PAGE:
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Sprint Lets Subscribers Use Their Name as Their Number

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Sprint Lets Subscribers Use Their Name as Their Number
[ Technology]

I’ll admit it. There are only a couple of numbers in my smartphone’s contacts list that I know by heart, and I only know those because I’ve known them since before I got a cell phone. I couldn’t tell you my girlfriend’s phone number from memory if you put me on the spot.

Today, Sprint is making it easier for all of us by unveiling its StarStar Me program. The feature will function as a sort of phone number DNS service, allowing users to pick a short name, word, or phrase, proceeded by two asterisks, in place of their number. For example, I might choose to be contacted by **SEANP, my first name and last initial (the nickname has to be 5 to 9 characters long, so I can’t use just my first name).

“Sprint customers will be the first people to get StarStar Me,” said Kevin McGinnis, vice president of Product and Technology Development at Sprint. “We expect this service to be especially popular with professionals, students and family customers, who can tailor its use to their individual preferences, lifestyles and interests with a few simple clicks.”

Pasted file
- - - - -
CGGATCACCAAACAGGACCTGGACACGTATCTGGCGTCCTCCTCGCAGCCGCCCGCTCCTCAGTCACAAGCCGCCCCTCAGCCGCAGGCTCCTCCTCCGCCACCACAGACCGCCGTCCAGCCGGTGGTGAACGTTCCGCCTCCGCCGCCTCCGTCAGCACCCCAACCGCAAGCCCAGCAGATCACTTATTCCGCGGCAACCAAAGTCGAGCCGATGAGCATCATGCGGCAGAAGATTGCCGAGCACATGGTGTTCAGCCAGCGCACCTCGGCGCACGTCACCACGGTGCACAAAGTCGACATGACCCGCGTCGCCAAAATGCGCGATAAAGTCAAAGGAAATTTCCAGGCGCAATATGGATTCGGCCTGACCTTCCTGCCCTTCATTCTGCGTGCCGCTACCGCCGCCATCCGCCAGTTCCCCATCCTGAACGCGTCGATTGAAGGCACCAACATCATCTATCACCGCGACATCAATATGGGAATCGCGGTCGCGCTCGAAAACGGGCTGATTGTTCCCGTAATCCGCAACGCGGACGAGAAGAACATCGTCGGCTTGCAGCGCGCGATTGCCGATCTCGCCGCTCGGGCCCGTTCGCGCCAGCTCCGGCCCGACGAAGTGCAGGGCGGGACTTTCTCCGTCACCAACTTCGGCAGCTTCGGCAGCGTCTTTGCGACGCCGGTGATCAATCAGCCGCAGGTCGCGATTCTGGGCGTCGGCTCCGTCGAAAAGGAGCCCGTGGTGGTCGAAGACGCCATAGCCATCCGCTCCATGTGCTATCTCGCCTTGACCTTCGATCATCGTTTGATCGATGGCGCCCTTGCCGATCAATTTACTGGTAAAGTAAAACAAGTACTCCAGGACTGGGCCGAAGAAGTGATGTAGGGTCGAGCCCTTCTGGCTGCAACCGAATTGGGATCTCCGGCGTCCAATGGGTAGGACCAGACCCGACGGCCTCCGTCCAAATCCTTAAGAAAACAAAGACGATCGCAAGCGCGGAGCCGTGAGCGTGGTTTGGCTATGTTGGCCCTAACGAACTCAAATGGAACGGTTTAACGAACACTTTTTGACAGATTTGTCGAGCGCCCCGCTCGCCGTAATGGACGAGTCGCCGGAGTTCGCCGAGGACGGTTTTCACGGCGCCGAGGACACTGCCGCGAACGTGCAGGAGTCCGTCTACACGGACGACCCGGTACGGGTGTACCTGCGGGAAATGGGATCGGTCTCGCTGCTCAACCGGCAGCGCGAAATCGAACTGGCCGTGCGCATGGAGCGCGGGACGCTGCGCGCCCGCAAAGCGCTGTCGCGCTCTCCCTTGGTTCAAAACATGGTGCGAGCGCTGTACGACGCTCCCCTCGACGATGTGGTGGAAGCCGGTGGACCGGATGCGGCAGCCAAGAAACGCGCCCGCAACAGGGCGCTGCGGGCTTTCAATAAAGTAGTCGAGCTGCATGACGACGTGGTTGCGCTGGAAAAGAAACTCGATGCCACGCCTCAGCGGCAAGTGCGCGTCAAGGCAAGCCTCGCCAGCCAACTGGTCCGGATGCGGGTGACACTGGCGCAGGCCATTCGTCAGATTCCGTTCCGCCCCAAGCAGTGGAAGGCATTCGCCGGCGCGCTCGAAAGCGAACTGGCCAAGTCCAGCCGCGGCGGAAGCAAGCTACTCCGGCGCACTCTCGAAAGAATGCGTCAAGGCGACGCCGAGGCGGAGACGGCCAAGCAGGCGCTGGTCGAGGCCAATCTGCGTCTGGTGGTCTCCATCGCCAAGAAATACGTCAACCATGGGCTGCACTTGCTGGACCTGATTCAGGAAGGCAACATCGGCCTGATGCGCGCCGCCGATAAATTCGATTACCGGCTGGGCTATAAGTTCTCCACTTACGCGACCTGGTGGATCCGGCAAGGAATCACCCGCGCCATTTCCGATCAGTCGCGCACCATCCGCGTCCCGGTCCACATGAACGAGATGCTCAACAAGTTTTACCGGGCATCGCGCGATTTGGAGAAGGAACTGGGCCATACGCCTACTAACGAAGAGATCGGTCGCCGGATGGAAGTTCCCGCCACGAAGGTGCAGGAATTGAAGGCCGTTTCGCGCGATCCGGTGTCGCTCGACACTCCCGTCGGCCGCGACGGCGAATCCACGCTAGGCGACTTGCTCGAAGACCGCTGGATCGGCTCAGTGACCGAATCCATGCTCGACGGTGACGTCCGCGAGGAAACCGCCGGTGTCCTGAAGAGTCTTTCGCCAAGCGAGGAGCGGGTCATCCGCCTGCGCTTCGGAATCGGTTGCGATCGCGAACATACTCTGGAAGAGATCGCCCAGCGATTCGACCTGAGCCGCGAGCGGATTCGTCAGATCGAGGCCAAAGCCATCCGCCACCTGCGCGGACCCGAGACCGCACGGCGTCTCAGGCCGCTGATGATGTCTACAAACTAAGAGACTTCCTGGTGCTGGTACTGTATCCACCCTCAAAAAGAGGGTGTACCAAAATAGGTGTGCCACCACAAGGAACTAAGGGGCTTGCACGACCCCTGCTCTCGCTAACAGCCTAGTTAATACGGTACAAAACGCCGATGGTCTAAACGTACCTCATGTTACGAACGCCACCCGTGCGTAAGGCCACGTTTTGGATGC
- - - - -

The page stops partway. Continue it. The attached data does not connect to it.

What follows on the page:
The only catch is that the service won’t be free. Sprint subscribers will be charged $3 per month for the feature. There is a smartphone app that goes along with it, though. It enables features such as managing incoming calls, automatic texting, and sending contact information, including social media accounts. The app is currently available for Android, and will be coming to iOS soon.

Sprint has set up a website for subscribers to choose their StarStar nickname, and those who want the service should sign up quickly to get their desired moniker. As expected, many common names are already taken, though some provocative combos such as **STEVEJOBS, **BILLGATES, **BRUCELEE, **TOMHANKS and **BOBAMA are still available.

Below is an explanatory ad that Sprint released to coincide with the launch of the service. Though **CHLOE and **JAVAGUY are taken, some of the nicknames shown in the video (such as **SUPERMOM) are still available.

Sprint Lets Subscribers Use Their Name as Their Number
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